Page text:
In the first of a series on the Perth CBD, Business News investigates how working from home could have a lasting effect on the city’s retail market.
Parker & Co has survived a number of economic cycles during its 125 years of business, but co-owner Victor Tana says the retailer has never experienced conditions like 2020.
The high-end menswear store has operated from Trinity Arcade, on the Hay Street Mall, for the past 93 years.
It’s one of the longest-running retail tenancies in Western Australia, according to Mr Tana, who bought the business in the 1980s and now runs Parker & Co with his son, Christian.
During that time, the Tana family has navigated the vagaries of a retail sector at the mercy of the broader economy, riding the highs of resources booms and the lows of slowdowns.
But not much has affected business like the fallout from the COVID-19 pandemic.
“I think it’s probably worse now than ever before,” Mr Tana told Business News.
“Going back, when the population of WA was about a third of what it is now, there were some quiet times, but even now with a lot more population it’s [foot traffic] a lot less.
“Along the Hay Street Mall we had the Royal Theatre, the Ambassador Theatre, the Mayfair Theatre, the Savoy; on a Saturday night that was the place to go, even a Saturday morning was buzzing.
“Since then they’ve started opening shopping centres … so people only come here [the CBD] to work.”
In more normal times, Mr Tana said, Parker & Co was busiest during the week, with most of his Trinity Arcade customers working in the CBD.
However, the state’s pandemic response precipitously removed a large swath of city workers from their offices, and with it much of that clientele. In spite of the current dynamic, Mr Tana was optimistic of a turnaround, but warned of other challenges to be overcome.
“After a little while, I think people will find it boring working from home; they’ll need to get back into an office environment,” he said.
“But we need to fix the city first.”
Mr Tana said that ‘fixing’ required a reassessment of parking and finding solutions to the growing homelessness problem, which COVID had exacerbated.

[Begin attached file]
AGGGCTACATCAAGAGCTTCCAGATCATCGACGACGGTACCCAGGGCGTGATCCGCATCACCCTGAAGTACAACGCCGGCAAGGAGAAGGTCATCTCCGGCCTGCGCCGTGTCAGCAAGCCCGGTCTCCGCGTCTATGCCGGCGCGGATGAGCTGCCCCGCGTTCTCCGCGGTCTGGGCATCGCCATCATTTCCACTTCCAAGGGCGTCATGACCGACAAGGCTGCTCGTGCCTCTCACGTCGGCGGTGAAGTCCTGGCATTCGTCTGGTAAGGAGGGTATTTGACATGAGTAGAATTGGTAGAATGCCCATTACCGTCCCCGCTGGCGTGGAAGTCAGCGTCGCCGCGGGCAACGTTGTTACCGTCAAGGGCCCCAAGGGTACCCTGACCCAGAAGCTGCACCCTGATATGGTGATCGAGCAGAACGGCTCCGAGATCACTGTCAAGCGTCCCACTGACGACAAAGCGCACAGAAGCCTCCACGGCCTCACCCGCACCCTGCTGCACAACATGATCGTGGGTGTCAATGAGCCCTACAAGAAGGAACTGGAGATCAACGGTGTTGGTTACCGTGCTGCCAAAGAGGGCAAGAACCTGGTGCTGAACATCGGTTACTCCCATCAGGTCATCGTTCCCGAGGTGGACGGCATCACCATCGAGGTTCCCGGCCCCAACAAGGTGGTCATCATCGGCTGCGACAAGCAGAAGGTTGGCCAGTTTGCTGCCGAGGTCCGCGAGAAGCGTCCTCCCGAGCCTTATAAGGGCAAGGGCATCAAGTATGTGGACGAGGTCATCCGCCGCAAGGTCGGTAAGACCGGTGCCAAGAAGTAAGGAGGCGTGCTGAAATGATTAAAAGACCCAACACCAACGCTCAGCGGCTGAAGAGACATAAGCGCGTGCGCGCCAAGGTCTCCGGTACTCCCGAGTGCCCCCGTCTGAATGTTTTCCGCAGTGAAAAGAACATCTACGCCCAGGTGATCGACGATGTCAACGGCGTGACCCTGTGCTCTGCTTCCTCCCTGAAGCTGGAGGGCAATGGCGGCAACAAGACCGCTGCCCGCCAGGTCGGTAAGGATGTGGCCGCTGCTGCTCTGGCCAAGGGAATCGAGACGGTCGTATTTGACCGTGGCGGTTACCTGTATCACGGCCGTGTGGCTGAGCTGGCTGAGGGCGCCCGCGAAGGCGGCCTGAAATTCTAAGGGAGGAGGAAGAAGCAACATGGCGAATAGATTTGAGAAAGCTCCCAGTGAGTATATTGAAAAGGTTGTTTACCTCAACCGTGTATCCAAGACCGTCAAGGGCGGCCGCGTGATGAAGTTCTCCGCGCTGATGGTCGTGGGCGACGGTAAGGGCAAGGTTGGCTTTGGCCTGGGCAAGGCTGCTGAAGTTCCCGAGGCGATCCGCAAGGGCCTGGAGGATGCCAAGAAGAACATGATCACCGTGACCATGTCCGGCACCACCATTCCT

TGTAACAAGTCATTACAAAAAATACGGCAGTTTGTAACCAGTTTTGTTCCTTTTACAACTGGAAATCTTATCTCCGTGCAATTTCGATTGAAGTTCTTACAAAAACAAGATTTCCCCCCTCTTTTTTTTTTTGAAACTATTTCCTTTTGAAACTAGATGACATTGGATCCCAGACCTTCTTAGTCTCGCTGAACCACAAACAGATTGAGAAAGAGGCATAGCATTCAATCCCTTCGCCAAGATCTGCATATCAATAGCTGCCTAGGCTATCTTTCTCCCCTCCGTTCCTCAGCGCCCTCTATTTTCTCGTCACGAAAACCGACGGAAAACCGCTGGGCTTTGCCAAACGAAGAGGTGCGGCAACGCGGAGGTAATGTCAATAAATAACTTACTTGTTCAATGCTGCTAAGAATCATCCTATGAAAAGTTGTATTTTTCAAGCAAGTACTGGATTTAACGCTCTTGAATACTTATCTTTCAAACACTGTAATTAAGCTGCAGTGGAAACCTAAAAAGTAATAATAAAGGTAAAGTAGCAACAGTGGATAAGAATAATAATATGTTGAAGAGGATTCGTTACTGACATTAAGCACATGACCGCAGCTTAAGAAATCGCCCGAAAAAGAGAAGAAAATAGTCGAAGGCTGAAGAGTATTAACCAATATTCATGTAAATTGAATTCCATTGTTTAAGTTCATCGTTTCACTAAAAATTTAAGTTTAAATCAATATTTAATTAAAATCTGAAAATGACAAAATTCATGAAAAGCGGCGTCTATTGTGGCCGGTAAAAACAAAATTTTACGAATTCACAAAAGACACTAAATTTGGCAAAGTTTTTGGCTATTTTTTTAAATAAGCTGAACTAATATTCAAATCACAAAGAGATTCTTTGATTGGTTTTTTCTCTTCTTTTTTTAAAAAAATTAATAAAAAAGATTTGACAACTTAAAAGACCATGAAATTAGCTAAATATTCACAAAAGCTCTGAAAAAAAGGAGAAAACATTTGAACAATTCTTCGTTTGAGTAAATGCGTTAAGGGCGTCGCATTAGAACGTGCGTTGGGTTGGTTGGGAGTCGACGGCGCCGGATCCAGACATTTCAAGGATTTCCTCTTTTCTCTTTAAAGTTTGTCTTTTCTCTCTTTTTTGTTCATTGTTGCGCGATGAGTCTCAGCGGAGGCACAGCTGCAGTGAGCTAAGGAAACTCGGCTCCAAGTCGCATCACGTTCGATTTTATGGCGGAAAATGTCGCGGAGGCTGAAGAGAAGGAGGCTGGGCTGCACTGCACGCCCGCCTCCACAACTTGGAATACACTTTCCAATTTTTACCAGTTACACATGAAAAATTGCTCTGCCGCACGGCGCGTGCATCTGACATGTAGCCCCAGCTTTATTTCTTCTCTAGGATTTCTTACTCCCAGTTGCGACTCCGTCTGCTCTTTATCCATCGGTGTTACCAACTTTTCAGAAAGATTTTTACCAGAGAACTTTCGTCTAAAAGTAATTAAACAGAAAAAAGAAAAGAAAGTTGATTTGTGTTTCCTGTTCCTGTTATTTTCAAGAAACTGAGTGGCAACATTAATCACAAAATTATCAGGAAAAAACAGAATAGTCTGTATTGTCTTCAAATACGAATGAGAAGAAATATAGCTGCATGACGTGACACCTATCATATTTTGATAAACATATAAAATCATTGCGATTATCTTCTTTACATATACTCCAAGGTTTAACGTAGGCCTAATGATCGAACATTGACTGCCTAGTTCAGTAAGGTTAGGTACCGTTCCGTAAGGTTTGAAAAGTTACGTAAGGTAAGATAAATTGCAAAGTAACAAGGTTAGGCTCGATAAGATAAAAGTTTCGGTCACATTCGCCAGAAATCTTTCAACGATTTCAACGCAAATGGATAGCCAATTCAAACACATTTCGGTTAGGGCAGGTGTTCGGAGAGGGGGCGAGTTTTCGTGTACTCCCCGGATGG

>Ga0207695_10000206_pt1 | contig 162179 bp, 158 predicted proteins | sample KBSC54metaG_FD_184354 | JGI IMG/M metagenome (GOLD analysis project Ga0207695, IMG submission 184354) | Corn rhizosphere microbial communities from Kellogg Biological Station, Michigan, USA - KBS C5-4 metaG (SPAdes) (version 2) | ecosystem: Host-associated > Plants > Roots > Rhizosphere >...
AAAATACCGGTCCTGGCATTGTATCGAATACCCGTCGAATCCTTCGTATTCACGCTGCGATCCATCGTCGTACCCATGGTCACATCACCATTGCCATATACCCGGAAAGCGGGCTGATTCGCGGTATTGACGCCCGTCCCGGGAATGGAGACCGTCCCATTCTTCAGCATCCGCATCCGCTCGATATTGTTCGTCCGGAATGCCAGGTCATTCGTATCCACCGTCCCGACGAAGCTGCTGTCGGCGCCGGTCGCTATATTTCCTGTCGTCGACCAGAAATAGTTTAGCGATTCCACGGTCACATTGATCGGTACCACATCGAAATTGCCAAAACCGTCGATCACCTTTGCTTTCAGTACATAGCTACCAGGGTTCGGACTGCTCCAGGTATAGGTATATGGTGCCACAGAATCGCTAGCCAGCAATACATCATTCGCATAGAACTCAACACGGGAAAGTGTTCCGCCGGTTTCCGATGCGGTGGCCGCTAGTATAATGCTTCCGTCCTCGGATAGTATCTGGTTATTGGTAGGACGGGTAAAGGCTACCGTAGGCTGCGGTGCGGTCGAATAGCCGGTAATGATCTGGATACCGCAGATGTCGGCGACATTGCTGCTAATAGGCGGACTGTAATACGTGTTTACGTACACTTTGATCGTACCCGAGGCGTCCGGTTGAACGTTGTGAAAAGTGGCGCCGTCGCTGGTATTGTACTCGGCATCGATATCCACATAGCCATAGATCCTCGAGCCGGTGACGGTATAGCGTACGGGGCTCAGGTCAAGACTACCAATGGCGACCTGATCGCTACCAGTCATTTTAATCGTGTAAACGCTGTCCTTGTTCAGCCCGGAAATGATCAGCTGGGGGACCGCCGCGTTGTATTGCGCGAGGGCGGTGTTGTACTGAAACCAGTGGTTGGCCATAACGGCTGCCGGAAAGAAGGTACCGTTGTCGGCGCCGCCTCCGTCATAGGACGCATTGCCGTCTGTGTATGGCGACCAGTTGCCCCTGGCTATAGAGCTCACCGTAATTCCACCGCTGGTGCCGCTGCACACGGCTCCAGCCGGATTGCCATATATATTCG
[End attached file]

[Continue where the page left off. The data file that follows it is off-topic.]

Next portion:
“We have a Claremont store … people say, ‘Glad you’re in Claremont, we won’t go to the city – parking’s a hassle’,” he said.
“We need to clean up the city, make it presentable. I’m proud of the city but confronted with this [homelessness], people are scared to come to the city.”
Victor (left) and Christian Tana’s Parker & Co has resided in Trinity Arcade for 93 years. Photo: Attila Csaszar
Just down from Mr Tana’s shop, Fitch’s Pharmacy is another long-term Hay Street Mall resident, having operated since 1935.
Current owner Scott Wakefield, who runs Fitch’s with his sister, started working at the pharmacy when he was still in high school in the 1990s, and bought the business 10 years ago.
Like Mr Tana, Mr Wakefield believes the city has deteriorated in recent years.
“I’ve seen the different changes in the city in terms of the mining boom and how the city has changed,” Mr Wakefield told Business News.
“The city used to be very busy. It was very centralised as well; now it’s a bit more sprawling, there are new train stations.
“People used to have to walk through the arcades and the malls to the business area down on St Georges Terrace, but now they don’t have to.”
Mr Wakefield said panic buying when COVID-19 hit had provided a nice lift in trade, but numbers were yet to return to pre-COVID levels, with a few neighbouring stores closing.
“A lot of the places were running on the edge of the profit margins, which were very small anyway, so I think it just sort of tipped them over the edge,” he said.